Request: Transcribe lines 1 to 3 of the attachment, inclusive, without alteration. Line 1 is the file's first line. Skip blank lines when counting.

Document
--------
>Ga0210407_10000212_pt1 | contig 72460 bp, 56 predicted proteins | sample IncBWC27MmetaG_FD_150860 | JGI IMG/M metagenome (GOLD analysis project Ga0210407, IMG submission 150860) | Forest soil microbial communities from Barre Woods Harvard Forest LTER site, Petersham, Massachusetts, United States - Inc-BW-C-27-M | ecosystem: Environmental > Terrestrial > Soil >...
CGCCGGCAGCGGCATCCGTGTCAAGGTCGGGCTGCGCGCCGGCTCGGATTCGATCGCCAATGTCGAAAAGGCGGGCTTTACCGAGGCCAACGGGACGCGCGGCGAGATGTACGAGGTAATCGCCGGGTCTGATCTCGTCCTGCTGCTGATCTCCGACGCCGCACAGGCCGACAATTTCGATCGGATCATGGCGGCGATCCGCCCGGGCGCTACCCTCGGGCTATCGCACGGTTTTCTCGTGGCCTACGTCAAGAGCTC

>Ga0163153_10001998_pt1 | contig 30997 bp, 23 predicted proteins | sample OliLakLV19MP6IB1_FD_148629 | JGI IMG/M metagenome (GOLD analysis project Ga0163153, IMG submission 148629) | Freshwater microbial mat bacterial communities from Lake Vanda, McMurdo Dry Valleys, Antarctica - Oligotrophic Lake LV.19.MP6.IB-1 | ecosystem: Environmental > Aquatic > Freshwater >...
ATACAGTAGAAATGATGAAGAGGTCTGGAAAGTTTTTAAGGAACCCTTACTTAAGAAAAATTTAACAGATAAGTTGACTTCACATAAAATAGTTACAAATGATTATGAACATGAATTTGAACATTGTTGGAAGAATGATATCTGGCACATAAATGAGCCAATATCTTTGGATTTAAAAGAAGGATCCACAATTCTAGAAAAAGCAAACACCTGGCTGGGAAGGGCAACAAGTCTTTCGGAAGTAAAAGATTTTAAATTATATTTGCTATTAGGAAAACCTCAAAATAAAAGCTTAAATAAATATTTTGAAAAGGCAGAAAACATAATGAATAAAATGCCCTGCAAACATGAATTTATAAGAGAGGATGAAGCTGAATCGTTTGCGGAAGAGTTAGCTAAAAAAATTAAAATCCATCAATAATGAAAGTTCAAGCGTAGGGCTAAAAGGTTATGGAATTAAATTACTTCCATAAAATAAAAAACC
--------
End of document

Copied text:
>Ga0210407_10000212_pt1 | contig 72460 bp, 56 predicted proteins | sample IncBWC27MmetaG_FD_150860 | JGI IMG/M metagenome (GOLD analysis project Ga0210407, IMG submission 150860) | Forest soil microbial communities from Barre Woods Harvard Forest LTER site, Petersham, Massachusetts, United States - Inc-BW-C-27-M | ecosystem: Environmental > Terrestrial > Soil >...
CGCCGGCAGCGGCATCCGTGTCAAGGTCGGGCTGCGCGCCGGCTCGGATTCGATCGCCAATGTCGAAAAGGCGGGCTTTACCGAGGCCAACGGGACGCGCGGCGAGATGTACGAGGTAATCGCCGGGTCTGATCTCGTCCTGCTGCTGATCTCCGACGCCGCACAGGCCGACAATTTCGATCGGATCATGGCGGCGATCCGCCCGGGCGCTACCCTCGGGCTATCGCACGGTTTTCTCGTGGCCTACGTCAAGAGCTC

>Ga0163153_10001998_pt1 | contig 30997 bp, 23 predicted proteins | sample OliLakLV19MP6IB1_FD_148629 | JGI IMG/M metagenome (GOLD analysis project Ga0163153, IMG submission 148629) | Freshwater microbial mat bacterial communities from Lake Vanda, McMurdo Dry Valleys, Antarctica - Oligotrophic Lake LV.19.MP6.IB-1 | ecosystem: Environmental > Aquatic > Freshwater >...